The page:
JPMorgan Chase & Co. (JPM:US) is leading banks preparing bond offerings tied to commercial property loans as Wall Street seeks to offload mortgages stockpiled during the past two months.
The lender will issue securities linked to debt ranging from a DoubleTree by Hilton hotel in Queens, New York to a mall in Louisville, Kentucky, according to a regulatory filing. Morgan Stanley (MS:US), Bank of America Corp. (BAC:US), Barclays Plc (BARC) and UBS AG (UBSN) are also planning sales, according to people familiar with the offerings who declined to be identified because the deals haven’t been announced. JPMorgan’s transaction may be marketed as soon as next week, the people said. Spokesmen for the banks declined to comment.
Wall Street banks have been challenged by price swings of the debt as Europe’s fiscal imbalances fuel volatility, making it hard to offer property owners consistent terms. The extra yield investors demand to own top-ranked commercial-mortgage bonds instead of Treasuries soared to 210 basis points, the highest in more than three months, on June 4, according to a Barclays index. A basis point is 0.01 percentage point.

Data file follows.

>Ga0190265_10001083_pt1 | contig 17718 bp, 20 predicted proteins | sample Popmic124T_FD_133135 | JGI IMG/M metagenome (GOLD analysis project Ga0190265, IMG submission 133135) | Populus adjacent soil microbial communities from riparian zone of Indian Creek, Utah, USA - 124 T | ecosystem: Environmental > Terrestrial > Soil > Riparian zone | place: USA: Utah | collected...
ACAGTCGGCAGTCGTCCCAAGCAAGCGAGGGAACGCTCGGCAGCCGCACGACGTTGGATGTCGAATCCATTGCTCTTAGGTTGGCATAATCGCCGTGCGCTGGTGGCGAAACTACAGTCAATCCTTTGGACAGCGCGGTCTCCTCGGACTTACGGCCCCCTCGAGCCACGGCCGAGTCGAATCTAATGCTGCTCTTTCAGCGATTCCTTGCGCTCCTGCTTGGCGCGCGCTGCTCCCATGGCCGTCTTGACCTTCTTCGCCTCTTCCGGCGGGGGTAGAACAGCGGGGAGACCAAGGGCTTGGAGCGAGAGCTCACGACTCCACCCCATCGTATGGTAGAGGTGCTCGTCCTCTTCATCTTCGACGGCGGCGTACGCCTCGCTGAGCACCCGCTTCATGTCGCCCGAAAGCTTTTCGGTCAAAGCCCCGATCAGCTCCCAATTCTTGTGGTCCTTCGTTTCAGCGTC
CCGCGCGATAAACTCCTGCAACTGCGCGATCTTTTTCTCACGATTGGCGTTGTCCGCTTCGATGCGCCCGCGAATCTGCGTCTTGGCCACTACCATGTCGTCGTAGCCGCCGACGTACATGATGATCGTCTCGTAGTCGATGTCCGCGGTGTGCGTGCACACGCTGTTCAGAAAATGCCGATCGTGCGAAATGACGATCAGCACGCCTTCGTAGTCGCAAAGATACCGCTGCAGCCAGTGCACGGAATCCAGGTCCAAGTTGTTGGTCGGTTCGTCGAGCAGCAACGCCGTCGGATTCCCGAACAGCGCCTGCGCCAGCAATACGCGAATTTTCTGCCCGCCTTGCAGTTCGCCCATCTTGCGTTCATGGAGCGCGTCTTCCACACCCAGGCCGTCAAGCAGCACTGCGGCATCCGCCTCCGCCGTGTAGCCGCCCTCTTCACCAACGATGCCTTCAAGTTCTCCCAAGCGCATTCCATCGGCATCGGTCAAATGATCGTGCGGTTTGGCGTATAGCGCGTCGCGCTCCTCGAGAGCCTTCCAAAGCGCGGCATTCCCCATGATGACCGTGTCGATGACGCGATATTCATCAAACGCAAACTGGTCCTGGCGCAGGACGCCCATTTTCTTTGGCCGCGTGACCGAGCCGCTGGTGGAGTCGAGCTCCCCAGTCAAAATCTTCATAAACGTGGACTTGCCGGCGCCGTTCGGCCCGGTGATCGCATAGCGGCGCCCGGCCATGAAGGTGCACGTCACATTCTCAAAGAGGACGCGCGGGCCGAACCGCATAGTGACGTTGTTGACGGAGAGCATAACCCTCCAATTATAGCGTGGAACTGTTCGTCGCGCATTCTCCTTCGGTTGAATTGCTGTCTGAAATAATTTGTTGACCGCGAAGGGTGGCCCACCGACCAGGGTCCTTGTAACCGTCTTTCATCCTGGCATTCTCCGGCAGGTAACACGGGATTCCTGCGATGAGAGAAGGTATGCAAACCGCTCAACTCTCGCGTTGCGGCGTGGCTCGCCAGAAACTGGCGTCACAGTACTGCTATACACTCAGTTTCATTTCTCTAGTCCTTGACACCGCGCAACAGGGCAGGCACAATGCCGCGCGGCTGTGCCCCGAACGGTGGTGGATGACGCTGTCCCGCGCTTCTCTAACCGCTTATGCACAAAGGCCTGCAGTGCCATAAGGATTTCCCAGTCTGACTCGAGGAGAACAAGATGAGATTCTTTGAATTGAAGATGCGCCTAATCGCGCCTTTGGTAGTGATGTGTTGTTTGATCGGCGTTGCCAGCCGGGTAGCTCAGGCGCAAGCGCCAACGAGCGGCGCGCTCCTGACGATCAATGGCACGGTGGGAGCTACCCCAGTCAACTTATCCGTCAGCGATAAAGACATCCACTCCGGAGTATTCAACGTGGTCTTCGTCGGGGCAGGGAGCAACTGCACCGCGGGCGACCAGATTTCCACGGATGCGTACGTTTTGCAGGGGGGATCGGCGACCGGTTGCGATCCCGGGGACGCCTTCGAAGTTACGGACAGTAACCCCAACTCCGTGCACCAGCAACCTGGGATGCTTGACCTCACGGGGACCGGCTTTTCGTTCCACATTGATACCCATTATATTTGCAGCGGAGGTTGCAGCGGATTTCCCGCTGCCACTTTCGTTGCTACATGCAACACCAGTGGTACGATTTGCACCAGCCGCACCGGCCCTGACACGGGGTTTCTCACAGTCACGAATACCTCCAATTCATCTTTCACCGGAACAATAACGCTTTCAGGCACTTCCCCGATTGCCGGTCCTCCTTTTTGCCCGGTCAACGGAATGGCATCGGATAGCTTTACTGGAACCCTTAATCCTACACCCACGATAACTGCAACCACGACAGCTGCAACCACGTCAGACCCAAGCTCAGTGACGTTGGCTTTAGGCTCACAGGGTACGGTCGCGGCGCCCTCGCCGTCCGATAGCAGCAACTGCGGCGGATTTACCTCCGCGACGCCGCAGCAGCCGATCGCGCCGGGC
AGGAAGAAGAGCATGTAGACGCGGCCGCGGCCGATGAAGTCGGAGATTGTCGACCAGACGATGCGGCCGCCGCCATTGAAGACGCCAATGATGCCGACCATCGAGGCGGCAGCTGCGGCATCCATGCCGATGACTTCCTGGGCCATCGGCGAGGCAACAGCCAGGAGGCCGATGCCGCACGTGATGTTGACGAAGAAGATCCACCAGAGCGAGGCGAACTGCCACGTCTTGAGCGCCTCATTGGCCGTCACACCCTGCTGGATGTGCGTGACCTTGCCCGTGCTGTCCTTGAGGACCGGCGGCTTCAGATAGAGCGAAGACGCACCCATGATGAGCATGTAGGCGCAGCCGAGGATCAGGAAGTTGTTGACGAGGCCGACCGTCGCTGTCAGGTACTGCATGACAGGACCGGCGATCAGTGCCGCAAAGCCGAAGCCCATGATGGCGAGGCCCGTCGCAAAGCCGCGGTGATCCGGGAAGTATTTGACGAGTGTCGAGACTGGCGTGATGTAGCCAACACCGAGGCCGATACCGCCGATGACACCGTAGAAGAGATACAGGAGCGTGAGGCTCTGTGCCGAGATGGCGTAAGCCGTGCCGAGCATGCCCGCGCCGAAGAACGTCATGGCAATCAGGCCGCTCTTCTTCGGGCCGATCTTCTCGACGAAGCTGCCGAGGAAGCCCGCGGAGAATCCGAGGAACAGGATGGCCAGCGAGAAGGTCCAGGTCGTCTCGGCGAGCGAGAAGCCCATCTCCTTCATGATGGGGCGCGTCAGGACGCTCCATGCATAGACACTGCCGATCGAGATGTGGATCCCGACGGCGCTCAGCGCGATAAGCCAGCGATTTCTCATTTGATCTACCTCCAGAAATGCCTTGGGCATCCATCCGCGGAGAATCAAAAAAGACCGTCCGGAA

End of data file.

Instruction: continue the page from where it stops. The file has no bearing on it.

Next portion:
“For the CMBS market to be fully functional as a first choice for borrowers, we need to get to a point where there is more consistency in the terms that originators can offer and deliver,” Scott Singer, a principal at the Singer & Bassuk Organization LLC, a real-estate firm that represents property owners and developers arranging financing, said in an interview last month.
Wider spreads can eat into profit margins on commercial- mortgage bond offerings, hindering new lending and choking off funding to borrowers with loans coming due. More than $30 billion in the debt matures this year, Bloomberg data show.
Royal Bank of Scotland Group Plc and Wells Fargo & Co. sold top-ranked debt maturing in about 10 years to yield 140 basis points more than the benchmark swap last week. In April, the spread on similar newly issued debt was 115 basis points, according to data compiled by Bloomberg.
Banks have arranged about $11 billion of the deals this year, compared with $28 billion in all of 2011, Bloomberg data show.
Sales of commercial-mortgage bonds reached a record $232 billion in 2007, helping fuel a boom in property prices, according to data compiled by Bloomberg. Issuance plummeted to $12.2 billion in 2008 as souring subprime-home loans infected credit markets. The market stayed shut until November 2009, choking off funding to borrowers with debt coming due. Banks arranged $11.5 billion in 2010, Bloomberg data show.
Forecasts for 2012 issuance range from Wells Fargo’s $25 billion to Credit Suisse Group AG’s projection of as much as $45 billion.
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